Marie Steyn, widow of the American researcher Stowell Kessler in their living room. 200612.
Picture: Chris Collingridge
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Marie Steyn, widow of the American researcher Stowell Kessler in their living room. 200612. Picture: Chris Collingridge 044

The Boer War death camps held blacks too

Time of article published Jun 28, 2012

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SHAUN SMILLIE

To the people of Petrus Steyn he was Oom Stowell or simply Stowie, the retired Presbyterian minister who had an obsession with the Boer war concentration camps.

He stuck out in this northern Free State dorp, for not only could he not speak Afrikaans, he was an American.

But Stowell Kessler made Petrus Steyn his home, and it was here for over 18 years he worked on his book.

That book is called Black Concentration Camps of the Anglo-Boer War 1899-1902, and it is to be in bookstores soon. The book is the first of its kind.

But Oom Stowie won’t be at the book launch. He died of diabetes in 2007.

In Petrus Steyn, Stowell’s archive remains in the house he shared with his widow, Marie, and his stepson, Danie Steyn.

Filing cabinets hold tens of thousands of evidence-laden documents gathered from following century-old paper trails.

Stowell’s tenacity would have impressed any hardnosed detective. Oom Stowell, said Danie, tackled historical research with an all-consuming obsession that sometimes got little too much for some people.

“That was all he would talk about, the concentration camps,” said Danie.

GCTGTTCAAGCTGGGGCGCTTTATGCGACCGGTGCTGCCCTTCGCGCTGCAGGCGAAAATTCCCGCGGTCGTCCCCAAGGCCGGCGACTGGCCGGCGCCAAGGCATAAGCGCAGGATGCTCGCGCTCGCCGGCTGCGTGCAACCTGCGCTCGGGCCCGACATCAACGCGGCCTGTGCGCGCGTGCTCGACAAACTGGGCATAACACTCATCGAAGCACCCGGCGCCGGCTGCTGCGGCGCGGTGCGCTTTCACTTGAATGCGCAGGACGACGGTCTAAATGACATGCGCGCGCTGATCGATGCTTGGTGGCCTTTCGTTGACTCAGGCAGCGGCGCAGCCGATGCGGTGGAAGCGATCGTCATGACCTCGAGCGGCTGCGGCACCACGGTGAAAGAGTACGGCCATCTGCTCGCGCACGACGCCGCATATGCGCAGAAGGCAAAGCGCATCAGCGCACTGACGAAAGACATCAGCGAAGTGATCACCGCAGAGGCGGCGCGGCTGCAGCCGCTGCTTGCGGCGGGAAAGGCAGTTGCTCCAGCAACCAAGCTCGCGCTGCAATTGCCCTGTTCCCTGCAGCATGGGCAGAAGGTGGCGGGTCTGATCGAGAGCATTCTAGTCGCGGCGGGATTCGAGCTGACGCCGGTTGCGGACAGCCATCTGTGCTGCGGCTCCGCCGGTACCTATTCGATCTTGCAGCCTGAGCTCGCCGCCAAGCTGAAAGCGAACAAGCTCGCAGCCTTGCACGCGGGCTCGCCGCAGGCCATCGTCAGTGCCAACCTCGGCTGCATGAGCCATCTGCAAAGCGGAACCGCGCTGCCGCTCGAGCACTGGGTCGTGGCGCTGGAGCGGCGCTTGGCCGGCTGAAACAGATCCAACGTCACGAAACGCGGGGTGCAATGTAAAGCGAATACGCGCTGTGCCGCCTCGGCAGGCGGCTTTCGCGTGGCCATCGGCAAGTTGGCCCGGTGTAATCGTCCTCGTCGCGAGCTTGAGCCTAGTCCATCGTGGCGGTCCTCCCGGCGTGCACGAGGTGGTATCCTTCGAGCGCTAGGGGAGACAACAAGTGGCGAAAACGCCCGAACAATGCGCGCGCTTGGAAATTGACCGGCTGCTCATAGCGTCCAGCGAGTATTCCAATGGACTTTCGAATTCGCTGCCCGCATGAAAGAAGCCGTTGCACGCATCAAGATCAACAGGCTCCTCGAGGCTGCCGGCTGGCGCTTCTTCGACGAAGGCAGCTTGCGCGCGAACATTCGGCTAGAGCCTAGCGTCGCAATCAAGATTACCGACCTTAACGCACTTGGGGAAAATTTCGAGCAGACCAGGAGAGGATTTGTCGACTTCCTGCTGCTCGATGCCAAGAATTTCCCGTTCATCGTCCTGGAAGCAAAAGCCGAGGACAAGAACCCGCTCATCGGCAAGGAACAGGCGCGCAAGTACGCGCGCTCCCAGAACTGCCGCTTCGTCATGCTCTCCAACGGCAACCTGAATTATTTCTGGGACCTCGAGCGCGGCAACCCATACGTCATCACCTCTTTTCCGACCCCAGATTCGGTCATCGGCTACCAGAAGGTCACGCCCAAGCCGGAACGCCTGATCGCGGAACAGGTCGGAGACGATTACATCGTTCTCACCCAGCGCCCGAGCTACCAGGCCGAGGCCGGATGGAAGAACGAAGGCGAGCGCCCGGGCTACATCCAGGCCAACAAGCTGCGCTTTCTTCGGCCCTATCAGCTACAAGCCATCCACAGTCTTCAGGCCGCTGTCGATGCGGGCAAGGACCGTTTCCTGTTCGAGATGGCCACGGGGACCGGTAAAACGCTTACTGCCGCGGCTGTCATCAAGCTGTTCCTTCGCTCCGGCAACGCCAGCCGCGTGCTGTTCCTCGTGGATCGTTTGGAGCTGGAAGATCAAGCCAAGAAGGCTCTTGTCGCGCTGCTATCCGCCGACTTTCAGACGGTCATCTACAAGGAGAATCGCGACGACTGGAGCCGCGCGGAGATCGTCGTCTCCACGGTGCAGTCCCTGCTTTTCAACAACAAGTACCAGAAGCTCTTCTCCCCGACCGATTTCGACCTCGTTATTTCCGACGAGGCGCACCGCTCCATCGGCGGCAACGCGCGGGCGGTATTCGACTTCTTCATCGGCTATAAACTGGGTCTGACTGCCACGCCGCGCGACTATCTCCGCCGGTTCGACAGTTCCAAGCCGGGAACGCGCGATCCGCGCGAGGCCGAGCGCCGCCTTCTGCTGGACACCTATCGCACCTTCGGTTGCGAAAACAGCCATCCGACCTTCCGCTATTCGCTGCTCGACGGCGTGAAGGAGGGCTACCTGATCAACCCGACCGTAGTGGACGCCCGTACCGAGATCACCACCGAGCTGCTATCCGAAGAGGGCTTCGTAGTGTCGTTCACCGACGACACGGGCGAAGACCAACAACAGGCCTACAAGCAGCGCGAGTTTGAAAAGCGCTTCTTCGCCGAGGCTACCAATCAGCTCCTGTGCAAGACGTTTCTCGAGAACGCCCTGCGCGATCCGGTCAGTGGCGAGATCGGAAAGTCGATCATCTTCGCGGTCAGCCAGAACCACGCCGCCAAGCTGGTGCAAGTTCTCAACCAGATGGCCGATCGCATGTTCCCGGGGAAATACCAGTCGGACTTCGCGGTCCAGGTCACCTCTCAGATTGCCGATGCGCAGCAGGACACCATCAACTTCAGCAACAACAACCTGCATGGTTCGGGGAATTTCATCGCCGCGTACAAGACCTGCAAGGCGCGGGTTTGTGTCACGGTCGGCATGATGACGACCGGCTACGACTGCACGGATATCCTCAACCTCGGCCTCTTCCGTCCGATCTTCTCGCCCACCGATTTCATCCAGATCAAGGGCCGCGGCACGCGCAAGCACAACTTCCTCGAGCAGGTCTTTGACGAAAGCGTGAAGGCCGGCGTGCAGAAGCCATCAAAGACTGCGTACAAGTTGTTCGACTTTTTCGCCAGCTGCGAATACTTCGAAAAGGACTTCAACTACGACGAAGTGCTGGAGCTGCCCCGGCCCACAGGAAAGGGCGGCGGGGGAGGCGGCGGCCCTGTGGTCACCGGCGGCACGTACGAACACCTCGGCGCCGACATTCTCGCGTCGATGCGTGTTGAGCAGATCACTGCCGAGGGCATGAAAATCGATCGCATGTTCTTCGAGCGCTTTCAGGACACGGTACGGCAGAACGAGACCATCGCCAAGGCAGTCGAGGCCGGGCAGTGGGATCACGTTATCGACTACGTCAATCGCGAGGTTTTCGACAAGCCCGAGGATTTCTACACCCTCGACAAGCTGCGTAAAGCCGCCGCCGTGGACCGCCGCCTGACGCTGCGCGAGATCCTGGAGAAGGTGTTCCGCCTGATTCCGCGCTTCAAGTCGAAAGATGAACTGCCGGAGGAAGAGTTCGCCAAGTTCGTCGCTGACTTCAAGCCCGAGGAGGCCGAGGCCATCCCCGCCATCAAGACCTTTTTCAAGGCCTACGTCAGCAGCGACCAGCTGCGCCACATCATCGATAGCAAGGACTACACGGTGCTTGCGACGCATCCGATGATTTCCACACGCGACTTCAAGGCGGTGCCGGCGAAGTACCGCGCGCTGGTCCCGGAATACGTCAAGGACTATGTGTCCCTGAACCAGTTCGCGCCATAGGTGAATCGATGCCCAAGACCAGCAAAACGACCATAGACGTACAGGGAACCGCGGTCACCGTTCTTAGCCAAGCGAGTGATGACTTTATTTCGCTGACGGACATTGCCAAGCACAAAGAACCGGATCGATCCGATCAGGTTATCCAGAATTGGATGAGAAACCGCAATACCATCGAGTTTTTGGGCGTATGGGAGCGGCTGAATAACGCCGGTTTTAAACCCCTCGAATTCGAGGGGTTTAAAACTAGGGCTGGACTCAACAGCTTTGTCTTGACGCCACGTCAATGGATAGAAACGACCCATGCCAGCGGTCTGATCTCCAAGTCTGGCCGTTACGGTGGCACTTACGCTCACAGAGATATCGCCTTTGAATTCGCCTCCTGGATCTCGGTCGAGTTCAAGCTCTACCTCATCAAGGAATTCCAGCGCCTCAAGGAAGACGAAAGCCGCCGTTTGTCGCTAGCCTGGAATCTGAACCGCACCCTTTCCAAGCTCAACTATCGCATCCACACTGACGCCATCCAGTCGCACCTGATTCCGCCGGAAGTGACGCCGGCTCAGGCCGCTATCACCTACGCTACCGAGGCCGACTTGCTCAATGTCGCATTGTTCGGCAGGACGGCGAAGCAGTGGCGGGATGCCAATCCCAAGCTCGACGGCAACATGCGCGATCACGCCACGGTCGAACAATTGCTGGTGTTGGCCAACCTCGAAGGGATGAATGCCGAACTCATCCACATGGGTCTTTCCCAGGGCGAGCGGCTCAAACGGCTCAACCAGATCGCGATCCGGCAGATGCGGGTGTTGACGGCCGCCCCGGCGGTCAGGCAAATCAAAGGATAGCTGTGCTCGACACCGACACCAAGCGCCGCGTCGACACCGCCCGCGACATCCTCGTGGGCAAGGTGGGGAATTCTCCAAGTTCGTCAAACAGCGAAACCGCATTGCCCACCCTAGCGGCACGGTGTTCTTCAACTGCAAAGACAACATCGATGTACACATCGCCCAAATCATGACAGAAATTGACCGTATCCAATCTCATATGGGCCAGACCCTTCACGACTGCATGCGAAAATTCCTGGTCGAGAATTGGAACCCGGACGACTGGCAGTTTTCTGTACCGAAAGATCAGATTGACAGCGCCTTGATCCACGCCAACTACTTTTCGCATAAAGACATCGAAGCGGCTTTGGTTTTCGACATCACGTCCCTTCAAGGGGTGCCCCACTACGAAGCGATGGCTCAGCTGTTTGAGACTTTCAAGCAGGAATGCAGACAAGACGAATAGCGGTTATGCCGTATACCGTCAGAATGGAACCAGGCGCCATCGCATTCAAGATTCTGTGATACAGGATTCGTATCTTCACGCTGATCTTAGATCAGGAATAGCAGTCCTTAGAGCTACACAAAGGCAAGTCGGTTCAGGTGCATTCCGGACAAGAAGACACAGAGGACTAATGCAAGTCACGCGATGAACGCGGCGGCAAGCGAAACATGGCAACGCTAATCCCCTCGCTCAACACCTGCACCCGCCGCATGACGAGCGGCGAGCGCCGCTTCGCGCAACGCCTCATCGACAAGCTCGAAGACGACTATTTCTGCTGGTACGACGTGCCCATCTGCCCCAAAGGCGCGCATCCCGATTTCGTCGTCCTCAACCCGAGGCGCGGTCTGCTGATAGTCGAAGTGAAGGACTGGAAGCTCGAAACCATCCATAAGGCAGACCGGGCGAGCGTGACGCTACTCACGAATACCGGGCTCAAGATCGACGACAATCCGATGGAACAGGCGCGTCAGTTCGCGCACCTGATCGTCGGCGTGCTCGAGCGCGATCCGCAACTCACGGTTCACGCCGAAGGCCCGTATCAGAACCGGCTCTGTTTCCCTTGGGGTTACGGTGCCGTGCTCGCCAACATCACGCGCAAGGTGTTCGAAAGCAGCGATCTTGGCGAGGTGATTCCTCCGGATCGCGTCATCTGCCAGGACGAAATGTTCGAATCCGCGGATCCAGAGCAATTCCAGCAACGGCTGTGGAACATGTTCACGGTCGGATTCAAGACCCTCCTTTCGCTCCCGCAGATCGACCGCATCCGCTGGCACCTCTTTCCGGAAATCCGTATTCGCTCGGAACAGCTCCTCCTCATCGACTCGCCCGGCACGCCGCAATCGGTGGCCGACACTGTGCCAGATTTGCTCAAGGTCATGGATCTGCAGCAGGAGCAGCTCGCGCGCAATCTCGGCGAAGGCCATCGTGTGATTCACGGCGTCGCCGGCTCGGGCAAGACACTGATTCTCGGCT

Marie would sometimes leave the table when the talk turned to the suffering in the camps. In Petrus Steyn the Boer war is still a painful topic for many.

Stowell began researching his book in 1994 just after he had retired and with Marie had returned to SA from the US.

He came with an interesting past. Stowell had fought in the Korean War, and during the 1960s he had been a civil rights activist. His protests had even landed him in a jail in Georgia, where he was tortured with a cattle prod. Stowell first visited SA in 1986 while researching his Master’s thesis. He was then interested in Calvinism and its influence on Afrikaner religion and apartheid.

But the direction of his research and his life were to change when he met Danie in a library at Potchefstroom University.

The American researcher needed a translator, and Danie agreed to help.

Stowell wanted to interview Boer War concentration camp survivors and Danie tracked them down in old-age homes.

They were children when they entered the camps, but their experiences still haunted them.

“I remember Oom Stowell would cry when the old people cried, during the interviews,” says Danie.

Stowell wanted to write a book about the white concentration camps, but was told that there was nothing new on the subject.

“It was suggested he write about the black camps,” said Danie.

During the Anglo Boer war, the British forced Boer women and children into camps, in an effort to take them off the land, so they could no longer support their men who were still fighting. Little known was that there were also black concentration camps, whose inmates the British used for labour.

While there were detailed records pertaining to the white camps, there was nothing on the black camps. No one even knew how many blacks died.

Stowell believes that between 13 000 and 14 000 blacks died in the concentration camps, many of them from hunger.

In his book, Stowell writes: ”Historians must conclude that the misery and the suffering in the black concentration camps were the result of deliberate neglect, and not the misfortunes of war.”

The book costs R485 and is published by the War Museums of the Boer Republics.

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